Malicious software code could infect an entire city in a period of several weeks by traveling over Wi-Fi networks that overlap each other, concludes a study by Indiana University computer scientists and researchers at the Complex Networks Lagrange Laboratory at the Institute for Scientific Interchange in Turin, Italy. The study found that the malicious code was able to spread over the networks because Wi-Fi hardware uses interoperable standards. Compounding the problem is the fact that many Wi-Fi users do not set up the security features on their routers and access points. However, the study noted that no hacker has yet taken advantage of the weaknesses of Wi-Fi to unleash a virus on an entire city. This is because the density of Wi-Fi networks has only recently reached the point where an epidemic outbreak would be possible, and because of the difficulty involved in writing malicious code for Wi-Fi routers.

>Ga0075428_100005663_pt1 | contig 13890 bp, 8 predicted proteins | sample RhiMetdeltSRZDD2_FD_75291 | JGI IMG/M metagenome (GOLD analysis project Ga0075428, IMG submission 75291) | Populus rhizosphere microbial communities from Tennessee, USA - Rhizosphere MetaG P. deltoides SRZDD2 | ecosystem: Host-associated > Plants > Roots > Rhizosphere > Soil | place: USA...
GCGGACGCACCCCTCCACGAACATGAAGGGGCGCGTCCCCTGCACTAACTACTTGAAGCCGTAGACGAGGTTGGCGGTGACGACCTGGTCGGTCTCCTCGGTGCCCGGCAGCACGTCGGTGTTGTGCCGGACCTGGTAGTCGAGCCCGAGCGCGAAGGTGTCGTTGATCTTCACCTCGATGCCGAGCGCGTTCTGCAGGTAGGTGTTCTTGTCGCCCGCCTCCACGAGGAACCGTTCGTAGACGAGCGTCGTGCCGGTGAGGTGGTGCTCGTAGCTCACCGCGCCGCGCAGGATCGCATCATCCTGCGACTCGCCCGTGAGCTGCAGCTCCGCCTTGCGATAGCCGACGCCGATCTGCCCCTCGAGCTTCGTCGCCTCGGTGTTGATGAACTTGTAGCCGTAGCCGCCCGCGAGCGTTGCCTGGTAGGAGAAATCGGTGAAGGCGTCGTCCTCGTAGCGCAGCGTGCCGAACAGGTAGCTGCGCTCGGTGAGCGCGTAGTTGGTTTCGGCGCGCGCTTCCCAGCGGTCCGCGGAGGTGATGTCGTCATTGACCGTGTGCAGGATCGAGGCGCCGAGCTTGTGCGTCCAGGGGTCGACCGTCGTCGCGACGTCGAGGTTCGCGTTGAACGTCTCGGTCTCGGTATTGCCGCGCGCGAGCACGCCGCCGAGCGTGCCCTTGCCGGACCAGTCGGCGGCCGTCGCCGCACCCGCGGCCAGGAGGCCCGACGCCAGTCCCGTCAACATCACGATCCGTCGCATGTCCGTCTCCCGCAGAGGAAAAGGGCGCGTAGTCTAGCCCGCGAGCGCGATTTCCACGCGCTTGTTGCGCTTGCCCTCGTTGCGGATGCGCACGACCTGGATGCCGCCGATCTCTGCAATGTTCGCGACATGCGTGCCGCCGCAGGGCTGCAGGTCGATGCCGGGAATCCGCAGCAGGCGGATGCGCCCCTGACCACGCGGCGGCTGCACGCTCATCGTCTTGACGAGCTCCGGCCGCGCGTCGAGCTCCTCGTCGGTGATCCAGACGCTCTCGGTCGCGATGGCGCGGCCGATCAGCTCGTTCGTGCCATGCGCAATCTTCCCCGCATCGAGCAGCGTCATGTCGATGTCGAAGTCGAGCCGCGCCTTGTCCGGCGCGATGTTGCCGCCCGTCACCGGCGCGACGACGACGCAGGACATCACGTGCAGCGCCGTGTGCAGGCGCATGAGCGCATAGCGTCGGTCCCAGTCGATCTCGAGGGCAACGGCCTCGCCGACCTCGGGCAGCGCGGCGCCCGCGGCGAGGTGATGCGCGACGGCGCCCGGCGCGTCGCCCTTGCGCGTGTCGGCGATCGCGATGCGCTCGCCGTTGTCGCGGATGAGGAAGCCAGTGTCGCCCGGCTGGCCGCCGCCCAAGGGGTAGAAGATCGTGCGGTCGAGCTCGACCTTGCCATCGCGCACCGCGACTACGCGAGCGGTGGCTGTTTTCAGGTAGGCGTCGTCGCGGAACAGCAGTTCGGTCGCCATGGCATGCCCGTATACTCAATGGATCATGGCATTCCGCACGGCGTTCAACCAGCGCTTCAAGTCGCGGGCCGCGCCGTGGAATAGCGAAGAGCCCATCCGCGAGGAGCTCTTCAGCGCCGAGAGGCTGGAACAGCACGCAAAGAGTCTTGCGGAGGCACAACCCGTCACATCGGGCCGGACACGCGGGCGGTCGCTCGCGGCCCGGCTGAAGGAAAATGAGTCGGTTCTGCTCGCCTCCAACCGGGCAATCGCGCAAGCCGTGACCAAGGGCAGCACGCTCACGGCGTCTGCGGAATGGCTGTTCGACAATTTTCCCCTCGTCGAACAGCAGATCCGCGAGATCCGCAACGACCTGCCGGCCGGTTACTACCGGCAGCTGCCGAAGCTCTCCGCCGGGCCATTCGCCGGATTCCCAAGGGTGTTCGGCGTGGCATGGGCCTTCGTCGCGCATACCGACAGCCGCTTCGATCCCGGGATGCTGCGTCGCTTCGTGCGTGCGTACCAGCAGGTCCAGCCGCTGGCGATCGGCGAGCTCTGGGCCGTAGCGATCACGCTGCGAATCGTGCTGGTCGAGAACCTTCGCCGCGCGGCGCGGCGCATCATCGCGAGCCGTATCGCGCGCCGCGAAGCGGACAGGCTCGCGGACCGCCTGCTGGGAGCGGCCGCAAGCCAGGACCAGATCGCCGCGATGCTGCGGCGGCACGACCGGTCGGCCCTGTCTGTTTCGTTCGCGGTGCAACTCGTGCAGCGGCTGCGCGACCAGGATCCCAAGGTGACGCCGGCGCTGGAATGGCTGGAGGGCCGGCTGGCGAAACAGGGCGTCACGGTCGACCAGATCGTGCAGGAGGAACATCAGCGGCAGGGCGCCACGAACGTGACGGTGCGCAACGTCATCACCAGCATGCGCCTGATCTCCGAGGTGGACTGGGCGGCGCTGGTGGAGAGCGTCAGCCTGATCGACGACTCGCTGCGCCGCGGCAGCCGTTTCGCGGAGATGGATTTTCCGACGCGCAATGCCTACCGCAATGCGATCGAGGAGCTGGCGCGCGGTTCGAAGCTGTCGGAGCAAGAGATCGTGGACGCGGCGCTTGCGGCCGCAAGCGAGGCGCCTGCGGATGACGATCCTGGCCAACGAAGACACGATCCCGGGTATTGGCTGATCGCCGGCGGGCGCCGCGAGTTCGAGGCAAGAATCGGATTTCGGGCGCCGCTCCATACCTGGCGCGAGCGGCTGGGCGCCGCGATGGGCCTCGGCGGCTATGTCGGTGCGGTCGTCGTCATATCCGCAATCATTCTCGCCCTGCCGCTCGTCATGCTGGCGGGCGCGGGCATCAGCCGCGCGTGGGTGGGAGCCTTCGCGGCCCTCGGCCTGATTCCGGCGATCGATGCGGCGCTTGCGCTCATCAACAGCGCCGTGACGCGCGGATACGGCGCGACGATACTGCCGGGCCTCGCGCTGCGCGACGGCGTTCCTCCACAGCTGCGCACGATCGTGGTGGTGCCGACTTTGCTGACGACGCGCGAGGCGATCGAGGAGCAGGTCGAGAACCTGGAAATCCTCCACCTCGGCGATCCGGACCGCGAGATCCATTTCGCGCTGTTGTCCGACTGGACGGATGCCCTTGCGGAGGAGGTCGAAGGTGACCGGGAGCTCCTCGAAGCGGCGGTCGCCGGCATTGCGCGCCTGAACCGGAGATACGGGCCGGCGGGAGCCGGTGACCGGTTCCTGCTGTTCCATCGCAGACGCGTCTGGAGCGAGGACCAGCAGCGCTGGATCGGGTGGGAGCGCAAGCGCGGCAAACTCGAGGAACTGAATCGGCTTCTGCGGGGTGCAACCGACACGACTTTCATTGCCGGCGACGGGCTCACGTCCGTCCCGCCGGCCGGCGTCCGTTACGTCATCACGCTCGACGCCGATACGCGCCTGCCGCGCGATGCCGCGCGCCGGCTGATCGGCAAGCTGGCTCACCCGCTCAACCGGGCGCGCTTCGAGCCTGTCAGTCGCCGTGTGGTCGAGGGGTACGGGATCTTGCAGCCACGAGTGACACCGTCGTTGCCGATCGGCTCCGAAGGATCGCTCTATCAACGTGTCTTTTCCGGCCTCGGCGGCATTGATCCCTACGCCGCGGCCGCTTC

The study's authors note that hackers could be prevented from transmitting malicious code via Wi-Fi networks altogether if Wi-Fi users used strong passwords and Wi-Fi Protected Access technology instead of Wired Equivalent Privacy protocols. If these security measures were implemented in just 60 percent of Wi-Fi routers, malicious code could be stopped before it spread through an entire ecosystem.
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